When I decided to take a serious interest in photography I had some specific objectives in mind. Then new ideas came along, transformed and supported by intensive research and experimentation. At the moment I’ve settled into an emerging practice around botany, woodland and landscape, though not of the spectacular eye-popping variety.
But before any of that I have a confession to make. Having access to relatively unspoiled woodlands I began trying to make sense of framing the chaos of the forest. This took me quite rapidly to the work of Eliot Porter among others. I’ve never seen Porter’s dye transfer prints in the flesh - by all accounts they are outstanding works of art - but even with the low resolution images accessible online you can fully appreciate the quality of the compositions, the sense of colour and the intelligence in how Porter presents his series’.
I had this gnawing feeling of déjà vu and was sure I had a book of Porter’s work in a box out in my studio. A year or so ago I began making collages out of old photographs pilfered from books and magazines. As part of this work I made series of pieces merging woodland and erotic imagery, inspired in part by Ovid’s Metamorphoses. So yes, mea culpa, it was indeed Porter’s images that I’d butchered to make my simple two or three-cut collages. Today the book, “In Wilderness Is the Preservation of the World”, published by The Sierra Club, has become an object of deep fascination for me. What I saw initially as intriguing pictures of woods and rivers I now read as investigations of the deepest complexity in form, colour, depth of field and other important attributes of good photography. Working with these images as material for collage I remember spending a lot of time admiring the colour and compositions, and feeling uneasy about spoiling them. But I wasn’t ready for Porter at that point.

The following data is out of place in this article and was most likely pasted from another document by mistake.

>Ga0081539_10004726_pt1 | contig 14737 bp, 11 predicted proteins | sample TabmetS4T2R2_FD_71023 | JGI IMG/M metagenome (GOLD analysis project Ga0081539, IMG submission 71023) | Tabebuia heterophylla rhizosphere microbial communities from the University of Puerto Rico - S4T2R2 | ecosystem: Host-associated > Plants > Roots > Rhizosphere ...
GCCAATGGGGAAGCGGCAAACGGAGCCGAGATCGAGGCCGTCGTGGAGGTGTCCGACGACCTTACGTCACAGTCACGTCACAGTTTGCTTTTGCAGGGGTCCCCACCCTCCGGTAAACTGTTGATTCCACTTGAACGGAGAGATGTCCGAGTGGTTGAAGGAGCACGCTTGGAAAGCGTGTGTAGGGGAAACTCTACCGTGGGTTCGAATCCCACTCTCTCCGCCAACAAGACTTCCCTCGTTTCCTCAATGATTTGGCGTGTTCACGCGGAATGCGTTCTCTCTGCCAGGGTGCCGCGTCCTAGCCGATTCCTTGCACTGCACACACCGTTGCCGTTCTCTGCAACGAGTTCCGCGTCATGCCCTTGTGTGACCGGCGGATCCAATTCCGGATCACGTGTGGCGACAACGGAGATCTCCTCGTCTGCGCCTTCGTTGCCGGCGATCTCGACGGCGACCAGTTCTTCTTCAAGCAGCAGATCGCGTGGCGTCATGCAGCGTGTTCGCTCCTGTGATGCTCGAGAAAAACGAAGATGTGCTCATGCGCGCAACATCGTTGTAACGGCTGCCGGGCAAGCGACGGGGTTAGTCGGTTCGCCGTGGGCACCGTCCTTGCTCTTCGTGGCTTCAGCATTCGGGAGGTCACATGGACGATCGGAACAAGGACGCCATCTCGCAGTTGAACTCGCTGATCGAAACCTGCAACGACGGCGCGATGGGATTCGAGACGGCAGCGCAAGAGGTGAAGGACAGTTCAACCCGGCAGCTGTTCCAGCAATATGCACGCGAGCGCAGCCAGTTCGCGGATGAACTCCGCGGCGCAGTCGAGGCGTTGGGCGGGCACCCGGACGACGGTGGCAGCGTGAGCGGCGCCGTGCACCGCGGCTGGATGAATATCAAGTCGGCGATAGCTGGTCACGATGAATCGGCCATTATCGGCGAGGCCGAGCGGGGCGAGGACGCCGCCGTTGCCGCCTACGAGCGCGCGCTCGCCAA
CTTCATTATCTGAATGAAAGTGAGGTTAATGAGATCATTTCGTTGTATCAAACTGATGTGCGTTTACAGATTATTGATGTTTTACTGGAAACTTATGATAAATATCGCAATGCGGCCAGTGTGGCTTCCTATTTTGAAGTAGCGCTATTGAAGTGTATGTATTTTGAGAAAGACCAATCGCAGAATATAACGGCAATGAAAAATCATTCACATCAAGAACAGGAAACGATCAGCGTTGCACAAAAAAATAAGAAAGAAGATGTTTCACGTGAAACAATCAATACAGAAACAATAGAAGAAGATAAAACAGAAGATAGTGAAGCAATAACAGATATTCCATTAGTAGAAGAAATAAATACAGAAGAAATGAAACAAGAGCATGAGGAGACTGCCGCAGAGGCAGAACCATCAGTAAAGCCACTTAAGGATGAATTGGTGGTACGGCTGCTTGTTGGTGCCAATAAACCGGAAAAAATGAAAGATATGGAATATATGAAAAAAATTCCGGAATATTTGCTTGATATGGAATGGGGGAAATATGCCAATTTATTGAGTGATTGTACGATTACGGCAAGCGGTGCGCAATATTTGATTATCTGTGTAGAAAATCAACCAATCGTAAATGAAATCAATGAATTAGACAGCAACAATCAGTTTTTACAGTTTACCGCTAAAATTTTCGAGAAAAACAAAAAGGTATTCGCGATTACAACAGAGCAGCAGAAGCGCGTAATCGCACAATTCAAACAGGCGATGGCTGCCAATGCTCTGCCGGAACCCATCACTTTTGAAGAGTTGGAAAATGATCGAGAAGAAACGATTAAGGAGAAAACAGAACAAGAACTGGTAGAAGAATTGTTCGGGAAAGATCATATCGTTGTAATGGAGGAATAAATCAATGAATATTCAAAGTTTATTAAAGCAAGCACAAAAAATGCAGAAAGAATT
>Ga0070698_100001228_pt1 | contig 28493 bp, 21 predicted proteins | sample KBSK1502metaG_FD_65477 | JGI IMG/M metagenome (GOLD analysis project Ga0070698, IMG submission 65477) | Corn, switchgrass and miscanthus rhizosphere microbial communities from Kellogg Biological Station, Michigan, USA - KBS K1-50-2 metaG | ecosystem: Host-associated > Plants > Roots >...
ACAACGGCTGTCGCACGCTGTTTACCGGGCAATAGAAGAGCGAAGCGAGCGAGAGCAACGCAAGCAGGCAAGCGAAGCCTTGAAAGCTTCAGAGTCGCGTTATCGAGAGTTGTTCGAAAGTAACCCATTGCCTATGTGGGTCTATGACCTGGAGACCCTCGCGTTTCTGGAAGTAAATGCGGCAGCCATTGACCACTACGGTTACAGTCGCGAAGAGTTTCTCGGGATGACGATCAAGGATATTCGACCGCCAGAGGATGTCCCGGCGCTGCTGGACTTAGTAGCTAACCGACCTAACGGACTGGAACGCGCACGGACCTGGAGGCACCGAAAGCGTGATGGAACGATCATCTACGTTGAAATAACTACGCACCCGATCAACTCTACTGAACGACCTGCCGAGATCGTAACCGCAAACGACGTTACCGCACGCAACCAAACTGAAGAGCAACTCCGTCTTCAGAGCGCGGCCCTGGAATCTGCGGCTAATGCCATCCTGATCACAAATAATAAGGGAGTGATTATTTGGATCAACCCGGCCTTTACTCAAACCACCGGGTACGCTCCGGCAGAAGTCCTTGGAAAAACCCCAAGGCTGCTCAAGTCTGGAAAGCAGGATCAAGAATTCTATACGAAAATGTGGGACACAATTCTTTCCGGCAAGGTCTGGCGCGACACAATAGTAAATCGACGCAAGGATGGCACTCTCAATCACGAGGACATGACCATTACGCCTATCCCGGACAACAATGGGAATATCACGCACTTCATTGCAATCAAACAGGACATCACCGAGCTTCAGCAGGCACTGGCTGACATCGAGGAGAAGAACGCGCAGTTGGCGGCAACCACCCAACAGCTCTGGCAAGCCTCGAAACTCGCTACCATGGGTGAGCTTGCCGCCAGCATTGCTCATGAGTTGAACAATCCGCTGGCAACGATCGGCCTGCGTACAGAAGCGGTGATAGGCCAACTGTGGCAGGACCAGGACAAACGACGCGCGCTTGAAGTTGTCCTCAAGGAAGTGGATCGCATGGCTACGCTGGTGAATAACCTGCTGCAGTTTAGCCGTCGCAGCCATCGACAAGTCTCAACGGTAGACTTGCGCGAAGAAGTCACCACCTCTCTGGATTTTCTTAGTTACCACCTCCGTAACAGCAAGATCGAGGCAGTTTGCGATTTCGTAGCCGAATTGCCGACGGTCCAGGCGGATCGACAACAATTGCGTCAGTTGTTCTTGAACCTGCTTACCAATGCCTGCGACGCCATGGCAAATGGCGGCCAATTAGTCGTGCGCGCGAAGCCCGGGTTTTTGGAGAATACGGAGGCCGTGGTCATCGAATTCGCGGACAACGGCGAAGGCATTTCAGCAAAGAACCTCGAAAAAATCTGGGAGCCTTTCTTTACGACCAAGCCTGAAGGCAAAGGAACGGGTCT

The images are set alongside text by none other than Henry David Thoreau who knew a thing or two about the power of wild places. Most of the book is intact - I have all but the four or five images I used for collage and of these I could steam off the pieces I glued to the prints.
The prints are outstanding. Obviously they’re prints of prints but the editors and publishers have made great efforts to reproduce Porter’s work as well as anyone could. We are told in the publisher’s note that ‘ “In Wildness….” is lithographed in four colours on 90-lb. coated stock and lacquered to achieve maximum brilliance and fidelity in the color reproductions, themselves made from 4 x 5 transparencies, except for one 2 1/4 x 2 1/4….. The color, however is the main thing to display, and we could find no technique for displaying it better. We consulted five domestic printers and four in Europe before we found our solution.’
This makes me feel guilty and smug in equal parts. I have the next best thing to Porter’s original prints in my hands and so, as well as providing me with the best research resource for my own practice, it’s these that I want to make the subject of my photographic blog posts over the next few months.
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